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I keep most of my home directory's dot files under revision control, so that I can easily move changes between any of the five or so desktop machines and dozens of servers that I use. Unfortunately, my ~/.gconf directory is a bit of a pain when it comes to this, because gconfd seems to really like making arbitrary whitespace changes and, worse yet, updating the mtime="..." attributes on entries that it hasn't changed.

Has anybody any thoughts on good ways to deal with this? I would prefer never to have to commit whitespace changes or time changes when a value hasn't changed, so that I can easily track my diffs over time.

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gconf is a big FAIL, IMHO. –  hayalci Jul 17 '09 at 19:58
    
GConf had such promise back in '02 when I first read about it... With talk of LDAP back-ends (visions of "roaming user profiles" like Windows but w/o all the suck), and a chance to do a centralized configuration repository (dare I say a "registry") that wouldn't have all the suckiness associated with the Windows registry. I've lost track of desktop Linux in the intervening years (focusing instead on servers and embedded platforms), but it looks like GConf ended up going nowhere... That's too bad. –  Evan Anderson Jul 17 '09 at 22:55
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2 Answers

Instead of storing the directory in git, did you try to store a dump?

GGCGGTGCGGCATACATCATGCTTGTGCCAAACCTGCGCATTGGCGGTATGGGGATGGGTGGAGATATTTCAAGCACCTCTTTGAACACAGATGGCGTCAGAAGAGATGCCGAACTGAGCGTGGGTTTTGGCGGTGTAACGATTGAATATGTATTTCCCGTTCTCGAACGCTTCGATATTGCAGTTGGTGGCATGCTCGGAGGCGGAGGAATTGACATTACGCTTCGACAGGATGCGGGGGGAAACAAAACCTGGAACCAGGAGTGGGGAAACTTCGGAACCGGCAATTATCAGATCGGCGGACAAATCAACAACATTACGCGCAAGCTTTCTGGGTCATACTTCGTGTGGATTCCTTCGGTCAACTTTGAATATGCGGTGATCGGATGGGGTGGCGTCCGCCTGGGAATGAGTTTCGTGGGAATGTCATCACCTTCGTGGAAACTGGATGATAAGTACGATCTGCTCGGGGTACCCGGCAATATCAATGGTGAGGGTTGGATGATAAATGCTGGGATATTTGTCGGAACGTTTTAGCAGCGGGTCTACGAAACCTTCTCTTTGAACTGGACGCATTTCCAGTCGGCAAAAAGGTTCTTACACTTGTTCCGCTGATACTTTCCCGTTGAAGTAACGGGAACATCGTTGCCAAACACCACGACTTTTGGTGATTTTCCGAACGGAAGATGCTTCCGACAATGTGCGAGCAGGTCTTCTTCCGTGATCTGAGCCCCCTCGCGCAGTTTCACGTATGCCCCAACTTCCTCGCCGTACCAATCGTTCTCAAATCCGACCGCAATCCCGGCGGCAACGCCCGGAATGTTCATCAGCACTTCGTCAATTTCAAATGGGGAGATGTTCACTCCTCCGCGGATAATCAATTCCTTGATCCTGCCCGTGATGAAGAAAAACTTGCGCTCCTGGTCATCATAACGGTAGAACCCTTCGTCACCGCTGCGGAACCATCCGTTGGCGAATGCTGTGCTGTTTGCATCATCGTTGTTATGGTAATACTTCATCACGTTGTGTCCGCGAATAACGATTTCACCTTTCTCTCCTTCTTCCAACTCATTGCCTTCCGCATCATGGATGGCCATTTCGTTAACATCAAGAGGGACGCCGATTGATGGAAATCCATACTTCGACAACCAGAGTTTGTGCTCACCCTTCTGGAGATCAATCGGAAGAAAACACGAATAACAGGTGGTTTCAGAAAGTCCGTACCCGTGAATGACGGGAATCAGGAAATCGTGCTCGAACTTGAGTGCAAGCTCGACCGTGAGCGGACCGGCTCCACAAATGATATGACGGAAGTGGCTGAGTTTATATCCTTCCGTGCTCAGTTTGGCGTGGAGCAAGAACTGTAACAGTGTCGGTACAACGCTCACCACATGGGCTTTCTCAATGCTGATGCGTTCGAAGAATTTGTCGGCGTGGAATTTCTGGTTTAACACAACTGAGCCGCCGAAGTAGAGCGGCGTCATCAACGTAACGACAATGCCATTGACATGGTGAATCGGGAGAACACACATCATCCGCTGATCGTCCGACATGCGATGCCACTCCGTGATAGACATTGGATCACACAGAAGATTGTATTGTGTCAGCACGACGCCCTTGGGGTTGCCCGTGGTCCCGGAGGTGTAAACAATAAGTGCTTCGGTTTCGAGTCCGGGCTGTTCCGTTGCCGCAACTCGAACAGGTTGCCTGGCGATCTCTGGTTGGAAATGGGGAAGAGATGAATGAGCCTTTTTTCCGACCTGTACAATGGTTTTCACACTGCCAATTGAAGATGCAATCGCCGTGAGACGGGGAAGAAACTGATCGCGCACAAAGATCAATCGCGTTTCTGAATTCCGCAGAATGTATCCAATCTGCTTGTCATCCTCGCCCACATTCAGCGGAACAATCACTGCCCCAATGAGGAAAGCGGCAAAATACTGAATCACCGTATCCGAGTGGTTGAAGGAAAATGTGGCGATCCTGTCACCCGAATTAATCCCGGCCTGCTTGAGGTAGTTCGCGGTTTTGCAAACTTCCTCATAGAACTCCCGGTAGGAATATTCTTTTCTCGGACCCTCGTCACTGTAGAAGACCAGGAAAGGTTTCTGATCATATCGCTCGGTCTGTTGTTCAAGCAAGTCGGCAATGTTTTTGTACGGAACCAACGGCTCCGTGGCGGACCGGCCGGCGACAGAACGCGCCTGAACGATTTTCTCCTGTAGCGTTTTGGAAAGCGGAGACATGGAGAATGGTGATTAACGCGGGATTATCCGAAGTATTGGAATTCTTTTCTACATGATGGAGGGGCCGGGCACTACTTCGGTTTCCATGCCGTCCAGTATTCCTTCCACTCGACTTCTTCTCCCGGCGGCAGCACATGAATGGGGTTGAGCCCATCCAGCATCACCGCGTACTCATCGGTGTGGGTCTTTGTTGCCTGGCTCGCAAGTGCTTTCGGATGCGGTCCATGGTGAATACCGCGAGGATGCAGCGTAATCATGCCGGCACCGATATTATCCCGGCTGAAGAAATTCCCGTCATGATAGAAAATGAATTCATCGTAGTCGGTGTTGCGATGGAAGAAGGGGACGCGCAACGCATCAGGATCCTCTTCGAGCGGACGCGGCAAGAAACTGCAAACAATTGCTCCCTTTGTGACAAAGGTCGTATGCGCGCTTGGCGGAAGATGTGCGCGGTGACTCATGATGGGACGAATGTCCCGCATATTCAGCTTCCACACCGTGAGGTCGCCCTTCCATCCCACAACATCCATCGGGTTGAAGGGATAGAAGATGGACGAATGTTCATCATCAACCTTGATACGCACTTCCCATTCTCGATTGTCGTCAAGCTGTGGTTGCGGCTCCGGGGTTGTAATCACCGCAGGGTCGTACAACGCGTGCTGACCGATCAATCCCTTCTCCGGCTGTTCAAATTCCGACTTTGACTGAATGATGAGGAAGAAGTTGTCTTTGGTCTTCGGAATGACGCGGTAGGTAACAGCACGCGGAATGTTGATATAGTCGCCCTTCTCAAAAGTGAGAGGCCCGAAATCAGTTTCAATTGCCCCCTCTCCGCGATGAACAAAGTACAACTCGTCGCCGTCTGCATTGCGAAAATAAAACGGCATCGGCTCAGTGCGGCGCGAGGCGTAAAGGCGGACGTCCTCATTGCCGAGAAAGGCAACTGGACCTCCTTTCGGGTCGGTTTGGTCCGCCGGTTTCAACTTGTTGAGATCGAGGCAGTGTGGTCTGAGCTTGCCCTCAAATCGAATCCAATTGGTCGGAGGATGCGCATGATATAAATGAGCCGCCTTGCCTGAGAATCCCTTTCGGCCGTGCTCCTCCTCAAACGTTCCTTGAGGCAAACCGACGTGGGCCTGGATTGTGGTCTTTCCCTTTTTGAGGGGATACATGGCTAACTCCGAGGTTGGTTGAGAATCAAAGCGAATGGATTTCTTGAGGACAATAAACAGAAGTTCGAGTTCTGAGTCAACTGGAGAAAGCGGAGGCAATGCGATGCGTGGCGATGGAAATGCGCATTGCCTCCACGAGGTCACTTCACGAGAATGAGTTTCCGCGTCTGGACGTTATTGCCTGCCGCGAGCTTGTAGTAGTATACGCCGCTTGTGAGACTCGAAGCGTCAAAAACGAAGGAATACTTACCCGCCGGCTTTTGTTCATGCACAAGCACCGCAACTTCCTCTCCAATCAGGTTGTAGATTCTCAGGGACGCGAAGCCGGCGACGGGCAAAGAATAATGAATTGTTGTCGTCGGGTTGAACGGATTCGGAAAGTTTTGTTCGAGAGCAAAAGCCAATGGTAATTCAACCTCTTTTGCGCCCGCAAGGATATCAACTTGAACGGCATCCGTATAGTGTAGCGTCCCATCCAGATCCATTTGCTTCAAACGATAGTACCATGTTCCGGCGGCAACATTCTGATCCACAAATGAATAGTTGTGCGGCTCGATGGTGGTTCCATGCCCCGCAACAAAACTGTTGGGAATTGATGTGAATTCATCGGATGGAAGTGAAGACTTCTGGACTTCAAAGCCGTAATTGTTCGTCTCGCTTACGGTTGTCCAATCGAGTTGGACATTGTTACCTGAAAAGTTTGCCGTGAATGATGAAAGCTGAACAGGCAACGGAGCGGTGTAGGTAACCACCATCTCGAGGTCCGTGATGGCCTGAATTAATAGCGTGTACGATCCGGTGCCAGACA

gconftool-2 --dump /
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So this removes mtime. Does it always sort in the same order? Is the whitespace always consistent? –  Curt Sampson Jul 22 '09 at 3:25
    
One thing this does do appears to be to include all default values. For example, I have no .gconf/apps/gnome-volume-control directory, yet settings for that come out in the dump (and in the "-R /" listing as well). Presumably this means that if I save this, I then override any future changes to the default settings. –  Curt Sampson Jul 22 '09 at 3:33
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up vote 2 down vote accepted

I currently examine only the real differences by using a diff program that ignores the mtime and whitespace changes:

#!/usr/bin/env ruby

require 'tempfile'

input2 = ARGV.pop || (
    $stderr.puts("Usage: gconf-diff [opts] <file> <file>")
    exit(1)
)
input1 = ARGV.pop

UNWANTED_PAT = /mtime="\d+"/

def copy_tmp(id, path)
    t = Tempfile.new("gconf-diff-#{id}-")
    File.open(path).each { |line| t.write(line.gsub(UNWANTED_PAT, '')) }
    t.close
    t
end
t1 = copy_tmp('1', input1)
t2 = copy_tmp('2', input2)

system('diff', *(ARGV + ['-B', '-b', t1.path, t2.path]))
exit($?.exitstatus)

I have subversion use this by running svn diff --diff-cmd gconf-diff .... I revert files that have no significant changes. However, this is a bit awkward, and doesn't deal well with files where only one or two items have changed, but a dozen others have new timestamps, as all of those changes are still committed.

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